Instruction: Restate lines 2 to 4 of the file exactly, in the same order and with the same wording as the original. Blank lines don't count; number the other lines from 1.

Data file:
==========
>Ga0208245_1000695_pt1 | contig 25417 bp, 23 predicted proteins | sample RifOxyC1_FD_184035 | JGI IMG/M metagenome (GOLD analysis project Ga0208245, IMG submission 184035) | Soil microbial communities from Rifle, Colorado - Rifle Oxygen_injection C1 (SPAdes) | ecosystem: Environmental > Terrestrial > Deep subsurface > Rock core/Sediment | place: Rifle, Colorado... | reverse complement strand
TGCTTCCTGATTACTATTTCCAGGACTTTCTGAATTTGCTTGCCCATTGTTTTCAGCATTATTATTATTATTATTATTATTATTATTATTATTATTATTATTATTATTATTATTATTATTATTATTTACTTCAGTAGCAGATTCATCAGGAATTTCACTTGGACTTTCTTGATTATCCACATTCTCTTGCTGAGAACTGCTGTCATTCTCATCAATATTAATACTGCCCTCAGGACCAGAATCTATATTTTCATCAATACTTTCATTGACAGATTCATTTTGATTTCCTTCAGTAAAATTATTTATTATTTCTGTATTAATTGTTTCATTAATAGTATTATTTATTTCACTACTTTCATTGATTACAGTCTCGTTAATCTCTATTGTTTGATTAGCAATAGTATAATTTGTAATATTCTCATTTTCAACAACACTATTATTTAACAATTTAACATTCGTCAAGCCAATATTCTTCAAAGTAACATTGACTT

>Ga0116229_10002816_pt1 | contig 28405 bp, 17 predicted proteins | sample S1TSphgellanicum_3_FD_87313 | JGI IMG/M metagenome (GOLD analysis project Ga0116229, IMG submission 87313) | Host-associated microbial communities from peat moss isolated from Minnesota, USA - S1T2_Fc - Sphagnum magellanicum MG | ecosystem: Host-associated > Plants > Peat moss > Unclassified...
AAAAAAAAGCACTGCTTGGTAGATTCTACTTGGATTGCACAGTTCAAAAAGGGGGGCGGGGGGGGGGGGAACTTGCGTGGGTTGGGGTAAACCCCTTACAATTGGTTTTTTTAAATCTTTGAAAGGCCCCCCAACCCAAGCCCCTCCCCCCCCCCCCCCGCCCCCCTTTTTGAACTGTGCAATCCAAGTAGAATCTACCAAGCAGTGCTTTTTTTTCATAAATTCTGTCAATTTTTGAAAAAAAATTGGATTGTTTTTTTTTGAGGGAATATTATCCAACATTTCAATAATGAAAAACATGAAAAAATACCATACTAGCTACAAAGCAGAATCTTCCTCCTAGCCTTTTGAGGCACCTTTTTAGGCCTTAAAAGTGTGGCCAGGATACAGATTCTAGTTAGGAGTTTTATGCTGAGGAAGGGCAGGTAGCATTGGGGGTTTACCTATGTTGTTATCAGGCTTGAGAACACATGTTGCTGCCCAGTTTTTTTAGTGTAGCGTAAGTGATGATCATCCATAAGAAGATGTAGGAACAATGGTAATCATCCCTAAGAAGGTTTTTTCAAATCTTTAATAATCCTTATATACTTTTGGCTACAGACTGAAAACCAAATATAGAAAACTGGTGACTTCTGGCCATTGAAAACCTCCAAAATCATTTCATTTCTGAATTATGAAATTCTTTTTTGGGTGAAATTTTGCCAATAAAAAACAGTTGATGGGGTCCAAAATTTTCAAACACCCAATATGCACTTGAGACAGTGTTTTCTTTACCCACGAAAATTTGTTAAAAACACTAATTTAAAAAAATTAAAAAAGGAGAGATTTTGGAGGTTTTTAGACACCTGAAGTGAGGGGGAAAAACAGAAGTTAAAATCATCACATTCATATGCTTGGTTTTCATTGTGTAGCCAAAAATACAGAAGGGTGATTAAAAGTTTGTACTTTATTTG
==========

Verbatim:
TGCTTCCTGATTACTATTTCCAGGACTTTCTGAATTTGCTTGCCCATTGTTTTCAGCATTATTATTATTATTATTATTATTATTATTATTATTATTATTATTATTATTATTATTATTATTATTATTTACTTCAGTAGCAGATTCATCAGGAATTTCACTTGGACTTTCTTGATTATCCACATTCTCTTGCTGAGAACTGCTGTCATTCTCATCAATATTAATACTGCCCTCAGGACCAGAATCTATATTTTCATCAATACTTTCATTGACAGATTCATTTTGATTTCCTTCAGTAAAATTATTTATTATTTCTGTATTAATTGTTTCATTAATAGTATTATTTATTTCACTACTTTCATTGATTACAGTCTCGTTAATCTCTATTGTTTGATTAGCAATAGTATAATTTGTAATATTCTCATTTTCAACAACACTATTATTTAACAATTTAACATTCGTCAAGCCAATATTCTTCAAAGTAACATTGACTT

>Ga0116229_10002816_pt1 | contig 28405 bp, 17 predicted proteins | sample S1TSphgellanicum_3_FD_87313 | JGI IMG/M metagenome (GOLD analysis project Ga0116229, IMG submission 87313) | Host-associated microbial communities from peat moss isolated from Minnesota, USA - S1T2_Fc - Sphagnum magellanicum MG | ecosystem: Host-associated > Plants > Peat moss > Unclassified...
AAAAAAAAGCACTGCTTGGTAGATTCTACTTGGATTGCACAGTTCAAAAAGGGGGGCGGGGGGGGGGGGAACTTGCGTGGGTTGGGGTAAACCCCTTACAATTGGTTTTTTTAAATCTTTGAAAGGCCCCCCAACCCAAGCCCCTCCCCCCCCCCCCCCGCCCCCCTTTTTGAACTGTGCAATCCAAGTAGAATCTACCAAGCAGTGCTTTTTTTTCATAAATTCTGTCAATTTTTGAAAAAAAATTGGATTGTTTTTTTTTGAGGGAATATTATCCAACATTTCAATAATGAAAAACATGAAAAAATACCATACTAGCTACAAAGCAGAATCTTCCTCCTAGCCTTTTGAGGCACCTTTTTAGGCCTTAAAAGTGTGGCCAGGATACAGATTCTAGTTAGGAGTTTTATGCTGAGGAAGGGCAGGTAGCATTGGGGGTTTACCTATGTTGTTATCAGGCTTGAGAACACATGTTGCTGCCCAGTTTTTTTAGTGTAGCGTAAGTGATGATCATCCATAAGAAGATGTAGGAACAATGGTAATCATCCCTAAGAAGGTTTTTTCAAATCTTTAATAATCCTTATATACTTTTGGCTACAGACTGAAAACCAAATATAGAAAACTGGTGACTTCTGGCCATTGAAAACCTCCAAAATCATTTCATTTCTGAATTATGAAATTCTTTTTTGGGTGAAATTTTGCCAATAAAAAACAGTTGATGGGGTCCAAAATTTTCAAACACCCAATATGCACTTGAGACAGTGTTTTCTTTACCCACGAAAATTTGTTAAAAACACTAATTTAAAAAAATTAAAAAAGGAGAGATTTTGGAGGTTTTTAGACACCTGAAGTGAGGGGGAAAAACAGAAGTTAAAATCATCACATTCATATGCTTGGTTTTCATTGTGTAGCCAAAAATACAGAAGGGTGATTAAAAGTTTGTACTTTATTTG